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U.S. Army Corps of Engineers: January 2020 water levels on Great Lakes higher than year ago

Lake Michigan in Sheboygan

MILWAUKEE — The U.S. Army Corps of Engineers announced on Thursday, Feb. 6 that January 2020 water levels were higher on all lakes than they were in January 2019 — and are expected to continue that trend into the spring and summer.

According to Corps records, lakes Michigan and Huron both set new record high January levels, previously set in 1987. Lake Superior set a new record high January levels previously set in 1986. Lake St. Clair tied its record high level set in January 1986.

John Allis, chief of the Great Lakes Hydraulics and Hydrology Office, Detroit District, issued this statement in a news release:

“It is likely that water levels on lakes Michigan and Huron will set new monthly mean record-high levels over the next six months. This sets the stage for coastal impacts and damages in 2020 similar to, or worse than, what was experienced last year.”

The Corps urges those impacted by the high water levels of 2019 to prepare for similar or higher levels again in 2020.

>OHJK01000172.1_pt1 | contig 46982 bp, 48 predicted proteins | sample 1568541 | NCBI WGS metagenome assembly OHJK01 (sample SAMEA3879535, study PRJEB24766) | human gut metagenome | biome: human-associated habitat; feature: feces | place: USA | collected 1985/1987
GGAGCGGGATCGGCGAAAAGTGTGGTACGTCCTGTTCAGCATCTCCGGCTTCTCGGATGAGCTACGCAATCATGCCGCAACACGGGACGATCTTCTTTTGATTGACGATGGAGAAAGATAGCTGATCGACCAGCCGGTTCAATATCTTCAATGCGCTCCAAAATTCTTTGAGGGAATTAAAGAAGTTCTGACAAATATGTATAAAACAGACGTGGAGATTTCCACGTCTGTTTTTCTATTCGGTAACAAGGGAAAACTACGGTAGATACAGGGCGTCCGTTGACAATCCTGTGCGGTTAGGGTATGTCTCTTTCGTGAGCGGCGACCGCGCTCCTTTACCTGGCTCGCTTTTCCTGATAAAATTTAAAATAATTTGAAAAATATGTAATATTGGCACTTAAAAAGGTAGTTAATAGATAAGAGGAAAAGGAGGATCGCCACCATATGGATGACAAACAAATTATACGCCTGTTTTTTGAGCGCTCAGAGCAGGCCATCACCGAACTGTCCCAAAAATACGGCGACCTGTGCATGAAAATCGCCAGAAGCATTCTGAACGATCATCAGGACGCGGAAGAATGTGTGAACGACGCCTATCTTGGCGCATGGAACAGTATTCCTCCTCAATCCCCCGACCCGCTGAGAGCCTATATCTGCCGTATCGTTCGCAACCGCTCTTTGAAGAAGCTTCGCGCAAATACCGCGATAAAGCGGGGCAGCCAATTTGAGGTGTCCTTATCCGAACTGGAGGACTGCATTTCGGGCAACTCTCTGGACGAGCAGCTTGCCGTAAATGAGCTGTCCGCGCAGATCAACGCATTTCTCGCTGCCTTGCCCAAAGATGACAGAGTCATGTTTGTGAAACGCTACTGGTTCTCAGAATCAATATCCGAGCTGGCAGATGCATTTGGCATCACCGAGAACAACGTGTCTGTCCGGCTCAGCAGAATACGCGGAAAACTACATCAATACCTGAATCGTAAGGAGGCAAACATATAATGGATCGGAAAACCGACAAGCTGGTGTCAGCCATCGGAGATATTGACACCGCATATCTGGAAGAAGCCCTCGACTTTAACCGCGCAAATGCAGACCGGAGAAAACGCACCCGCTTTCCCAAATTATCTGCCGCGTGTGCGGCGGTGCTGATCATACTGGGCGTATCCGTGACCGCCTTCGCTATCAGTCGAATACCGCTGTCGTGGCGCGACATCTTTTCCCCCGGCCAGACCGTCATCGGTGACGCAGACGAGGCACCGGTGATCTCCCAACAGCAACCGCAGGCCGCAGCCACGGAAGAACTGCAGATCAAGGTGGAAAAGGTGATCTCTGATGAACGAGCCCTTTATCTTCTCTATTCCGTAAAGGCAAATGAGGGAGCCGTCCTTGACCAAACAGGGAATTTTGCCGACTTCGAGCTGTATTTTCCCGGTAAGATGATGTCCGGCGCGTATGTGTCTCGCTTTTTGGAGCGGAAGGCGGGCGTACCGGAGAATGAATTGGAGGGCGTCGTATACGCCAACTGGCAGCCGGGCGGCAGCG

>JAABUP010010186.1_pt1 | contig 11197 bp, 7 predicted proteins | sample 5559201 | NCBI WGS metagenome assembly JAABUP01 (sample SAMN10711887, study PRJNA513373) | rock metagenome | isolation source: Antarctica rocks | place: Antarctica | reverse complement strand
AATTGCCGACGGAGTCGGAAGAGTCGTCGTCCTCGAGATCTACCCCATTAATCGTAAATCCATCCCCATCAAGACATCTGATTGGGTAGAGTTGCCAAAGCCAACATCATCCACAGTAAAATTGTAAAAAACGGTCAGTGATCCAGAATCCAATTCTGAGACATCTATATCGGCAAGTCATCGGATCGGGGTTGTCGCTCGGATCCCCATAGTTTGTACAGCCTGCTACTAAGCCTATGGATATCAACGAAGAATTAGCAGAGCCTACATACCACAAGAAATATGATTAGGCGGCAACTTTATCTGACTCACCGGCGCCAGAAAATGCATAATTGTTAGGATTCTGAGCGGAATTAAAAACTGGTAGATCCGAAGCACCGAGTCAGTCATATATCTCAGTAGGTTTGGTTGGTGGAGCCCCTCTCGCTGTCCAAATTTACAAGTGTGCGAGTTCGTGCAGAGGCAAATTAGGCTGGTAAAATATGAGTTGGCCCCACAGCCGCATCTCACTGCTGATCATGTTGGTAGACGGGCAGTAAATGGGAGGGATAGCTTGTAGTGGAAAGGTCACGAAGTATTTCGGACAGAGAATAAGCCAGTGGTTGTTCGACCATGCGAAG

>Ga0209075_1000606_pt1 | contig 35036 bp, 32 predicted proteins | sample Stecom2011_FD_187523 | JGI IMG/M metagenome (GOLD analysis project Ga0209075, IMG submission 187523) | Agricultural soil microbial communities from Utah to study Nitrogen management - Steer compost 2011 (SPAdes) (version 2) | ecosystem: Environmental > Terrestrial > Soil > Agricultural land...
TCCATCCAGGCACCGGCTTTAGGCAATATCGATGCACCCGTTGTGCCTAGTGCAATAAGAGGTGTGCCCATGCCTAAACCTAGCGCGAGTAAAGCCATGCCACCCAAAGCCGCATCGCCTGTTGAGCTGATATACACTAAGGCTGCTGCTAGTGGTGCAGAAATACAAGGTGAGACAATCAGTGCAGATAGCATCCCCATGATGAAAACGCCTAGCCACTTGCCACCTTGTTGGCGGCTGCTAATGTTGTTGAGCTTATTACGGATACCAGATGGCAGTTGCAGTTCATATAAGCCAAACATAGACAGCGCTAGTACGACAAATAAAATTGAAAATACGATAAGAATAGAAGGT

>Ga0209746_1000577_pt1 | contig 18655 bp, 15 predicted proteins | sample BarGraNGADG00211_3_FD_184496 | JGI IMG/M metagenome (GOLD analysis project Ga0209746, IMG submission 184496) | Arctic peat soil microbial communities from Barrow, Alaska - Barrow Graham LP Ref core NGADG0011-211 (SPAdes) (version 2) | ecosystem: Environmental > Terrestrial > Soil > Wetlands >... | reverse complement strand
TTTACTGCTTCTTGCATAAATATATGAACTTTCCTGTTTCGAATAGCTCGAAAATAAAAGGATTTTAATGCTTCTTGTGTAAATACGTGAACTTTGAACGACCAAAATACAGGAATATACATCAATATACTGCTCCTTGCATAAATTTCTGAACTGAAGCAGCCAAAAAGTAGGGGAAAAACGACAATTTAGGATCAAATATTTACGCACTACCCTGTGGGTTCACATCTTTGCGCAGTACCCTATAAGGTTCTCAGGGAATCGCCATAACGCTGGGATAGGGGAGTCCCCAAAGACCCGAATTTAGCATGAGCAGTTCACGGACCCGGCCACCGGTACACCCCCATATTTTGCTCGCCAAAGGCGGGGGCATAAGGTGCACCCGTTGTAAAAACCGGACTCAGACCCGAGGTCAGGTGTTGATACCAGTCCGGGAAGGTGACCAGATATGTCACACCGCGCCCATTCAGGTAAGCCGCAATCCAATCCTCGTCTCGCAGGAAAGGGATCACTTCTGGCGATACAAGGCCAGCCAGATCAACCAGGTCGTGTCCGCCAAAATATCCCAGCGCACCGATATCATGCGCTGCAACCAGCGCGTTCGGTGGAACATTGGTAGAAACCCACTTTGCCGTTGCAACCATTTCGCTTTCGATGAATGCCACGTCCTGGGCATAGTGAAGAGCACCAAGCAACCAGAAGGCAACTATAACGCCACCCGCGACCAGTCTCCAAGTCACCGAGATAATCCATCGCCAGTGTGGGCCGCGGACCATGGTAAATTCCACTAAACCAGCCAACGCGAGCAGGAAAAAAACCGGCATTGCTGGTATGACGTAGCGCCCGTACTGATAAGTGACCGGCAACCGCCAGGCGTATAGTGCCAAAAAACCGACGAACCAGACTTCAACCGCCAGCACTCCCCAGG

The most recent six-month forecast of Great Lakes water levels shows water levels continuing to be well above average and near record-high levels over this period.

Late winter and spring is a period of seasonal rise on all of the Great Lakes due to increased rainfall and runoff. Water levels typically peak in the summer or early fall. Significant erosion continues in many locations as water levels remain extremely high. Strong storm systems and resulting large waves have led to substantial erosion along much of the Great Lakes coastline.

To find more information about Great Lakes high water visit this link: https://www.lre.usace.army.mil/About/Great-Lakes-High-Water/ which includes information about how to protect property and investments along the coast and related Corps programs and authorities.

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